Trigeminal neuralgia (TN) is a paroxysmal electric shock pain on one side of the face triggered by washing the face, eating, and speaking and is often caused by vascular compression of the trigeminal nerve. 1 TN can also be caused by compression of the trigeminal nerve by a tumor of the cerebellar pontine angle, but this is relatively rare. 2 Epidermoid is the most commonly found cerebellar pontine angle tumor causing TN, and vestibular schwannomas (VSs) are relatively uncommon, 2 occurring in only about 1.2%–3.3% of VSs. 3–5 There are 2 etiologies

Open access

Trigeminal neuralgia induced by brainstem infarction treated with pontine descending tractotomy: illustrative case

Rachyl M. Shanker, Miri Kim, Chloe Verducci, Elhaum G. Rezaii, Kerry Steed, Atul K. Mallik, and Douglas E. Anderson

Trigeminal neuralgia (TN) most commonly presents as neuropathic pain secondary to neurovascular compression (NVC) at the nerve root entry zone (NREZ) 1 , 2 or as a result of a space-occupying lesion impacting the trigeminal nerve. 3 However, there exists a subset of patients in whom trigeminal pain is induced by brainstem ischemia, interrupting the NREZ, spinal trigeminal nucleus, or descending spinal trigeminal tract (SpTV). While cases of TN induced by a brainstem infarct have been reported, there are no clear treatment recommendations for this

Open access

Radiofrequency thermocoagulation for the treatment of trigeminal neuralgia associated with a focal pontine lesion: illustrative case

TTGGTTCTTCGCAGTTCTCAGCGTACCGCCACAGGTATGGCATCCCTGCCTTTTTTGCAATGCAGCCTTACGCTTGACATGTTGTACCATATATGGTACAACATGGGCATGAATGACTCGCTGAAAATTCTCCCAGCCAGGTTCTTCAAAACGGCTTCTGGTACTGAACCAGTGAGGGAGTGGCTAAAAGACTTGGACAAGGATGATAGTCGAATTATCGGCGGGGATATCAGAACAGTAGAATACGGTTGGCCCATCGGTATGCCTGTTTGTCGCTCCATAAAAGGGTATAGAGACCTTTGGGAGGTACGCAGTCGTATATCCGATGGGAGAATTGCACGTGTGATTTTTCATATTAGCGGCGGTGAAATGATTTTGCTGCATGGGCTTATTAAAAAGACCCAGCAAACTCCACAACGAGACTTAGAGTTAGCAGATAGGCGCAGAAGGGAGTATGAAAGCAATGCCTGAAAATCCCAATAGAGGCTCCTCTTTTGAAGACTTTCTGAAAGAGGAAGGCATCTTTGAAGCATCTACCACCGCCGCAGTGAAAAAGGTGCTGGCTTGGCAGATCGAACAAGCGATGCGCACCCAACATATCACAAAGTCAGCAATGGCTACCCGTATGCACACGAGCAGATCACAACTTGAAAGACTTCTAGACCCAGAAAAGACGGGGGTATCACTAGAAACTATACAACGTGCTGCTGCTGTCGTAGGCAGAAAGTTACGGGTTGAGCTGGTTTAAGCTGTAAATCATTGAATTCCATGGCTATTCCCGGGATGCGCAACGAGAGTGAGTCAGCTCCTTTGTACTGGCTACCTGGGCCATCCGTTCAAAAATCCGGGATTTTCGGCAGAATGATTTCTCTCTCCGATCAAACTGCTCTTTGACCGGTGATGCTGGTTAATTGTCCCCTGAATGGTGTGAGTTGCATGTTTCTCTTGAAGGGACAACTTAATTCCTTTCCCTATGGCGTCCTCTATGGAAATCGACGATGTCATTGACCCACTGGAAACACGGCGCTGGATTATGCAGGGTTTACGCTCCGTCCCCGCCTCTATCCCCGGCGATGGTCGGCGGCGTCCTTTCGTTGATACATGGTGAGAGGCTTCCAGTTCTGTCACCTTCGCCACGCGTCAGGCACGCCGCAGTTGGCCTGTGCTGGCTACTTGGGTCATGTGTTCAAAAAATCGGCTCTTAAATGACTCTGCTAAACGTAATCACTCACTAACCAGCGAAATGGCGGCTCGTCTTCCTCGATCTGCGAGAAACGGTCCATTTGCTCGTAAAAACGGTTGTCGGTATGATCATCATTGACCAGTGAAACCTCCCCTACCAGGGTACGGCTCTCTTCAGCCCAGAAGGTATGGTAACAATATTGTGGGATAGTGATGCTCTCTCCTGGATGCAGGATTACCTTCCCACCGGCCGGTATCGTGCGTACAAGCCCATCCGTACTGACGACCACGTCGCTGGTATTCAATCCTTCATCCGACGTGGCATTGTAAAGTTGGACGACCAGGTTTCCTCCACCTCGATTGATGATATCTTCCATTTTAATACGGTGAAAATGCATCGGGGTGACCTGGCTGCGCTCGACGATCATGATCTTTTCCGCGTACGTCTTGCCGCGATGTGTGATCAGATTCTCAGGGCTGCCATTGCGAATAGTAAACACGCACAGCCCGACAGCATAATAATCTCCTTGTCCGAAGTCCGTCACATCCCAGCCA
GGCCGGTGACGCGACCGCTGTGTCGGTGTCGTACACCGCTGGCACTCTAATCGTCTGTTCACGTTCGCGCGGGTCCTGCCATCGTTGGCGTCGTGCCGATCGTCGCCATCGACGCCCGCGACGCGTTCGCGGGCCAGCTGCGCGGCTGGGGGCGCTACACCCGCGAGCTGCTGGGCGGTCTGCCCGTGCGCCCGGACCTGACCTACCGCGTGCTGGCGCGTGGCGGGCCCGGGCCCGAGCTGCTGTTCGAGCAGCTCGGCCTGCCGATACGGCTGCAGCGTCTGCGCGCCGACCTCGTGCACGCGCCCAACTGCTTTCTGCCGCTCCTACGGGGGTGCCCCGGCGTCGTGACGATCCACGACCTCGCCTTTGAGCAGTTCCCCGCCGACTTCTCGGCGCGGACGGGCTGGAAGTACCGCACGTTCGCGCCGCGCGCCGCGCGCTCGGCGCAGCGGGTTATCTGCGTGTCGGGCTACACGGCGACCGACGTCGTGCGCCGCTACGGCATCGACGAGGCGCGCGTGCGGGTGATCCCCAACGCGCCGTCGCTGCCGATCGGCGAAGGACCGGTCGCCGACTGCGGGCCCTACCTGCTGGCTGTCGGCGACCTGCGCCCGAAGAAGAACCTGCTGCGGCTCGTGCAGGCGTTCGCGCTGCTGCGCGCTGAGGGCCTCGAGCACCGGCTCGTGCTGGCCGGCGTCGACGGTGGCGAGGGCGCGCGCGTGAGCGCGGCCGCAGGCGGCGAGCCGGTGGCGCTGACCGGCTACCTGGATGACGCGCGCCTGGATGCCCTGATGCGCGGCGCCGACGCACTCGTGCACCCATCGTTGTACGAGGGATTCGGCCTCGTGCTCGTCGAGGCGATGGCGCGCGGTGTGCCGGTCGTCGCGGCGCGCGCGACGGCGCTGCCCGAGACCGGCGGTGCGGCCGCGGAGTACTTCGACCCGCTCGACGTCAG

Vadym Biloshytsky, Anna Skorokhoda, Inna Buvailo, and Maryna Biloshytska

Trigeminal neuralgia (TN) is a debilitating neurological condition with brief attacks of facial pain restricted to the trigeminal distribution and with an electric shock-like shooting, stabbing, or sharp quality. TN-associated pain is one of the most severe pains known, often referred to as “suicidal,” and is triggered by innocuous stimulation of the face and intraoral mucosa such as touching the face, talking, chewing, drinking, washing the face, shaving, etc. 1 , 2 TN etiology can be classified as classic, secondary, or idiopathic. The classic type

Open access

Simultaneous microvascular decompression for trigeminal neuralgia and hemifacial spasm involving a dolichoectatic vertebral artery in an elderly patient: illustrative case

Neelan J. Marianayagam, Hanya M. Qureshi, Sagar Vasandani, Shaurey Vetsa, Muhammad Jalal, Kun Wu, and Jennifer Moliterno

Trigeminal neuralgia (TN) and hemifacial spasm (HFS) refractory to medical management can commonly be the result of direct contact by an aberrant vessel compressing the root entry zone (REZ) of the trigeminal and facial nerves, respectively. Microvascular decompression (MVD) has been shown to provide lasting relief. 1 In TN, the offending vessel is usually the superior cerebellar artery, whereas in HFS, it is usually the anterior inferior cerebellar artery. There are instances, however, in which an enlarged or dolichoectatic vertebral artery (DVA) can be the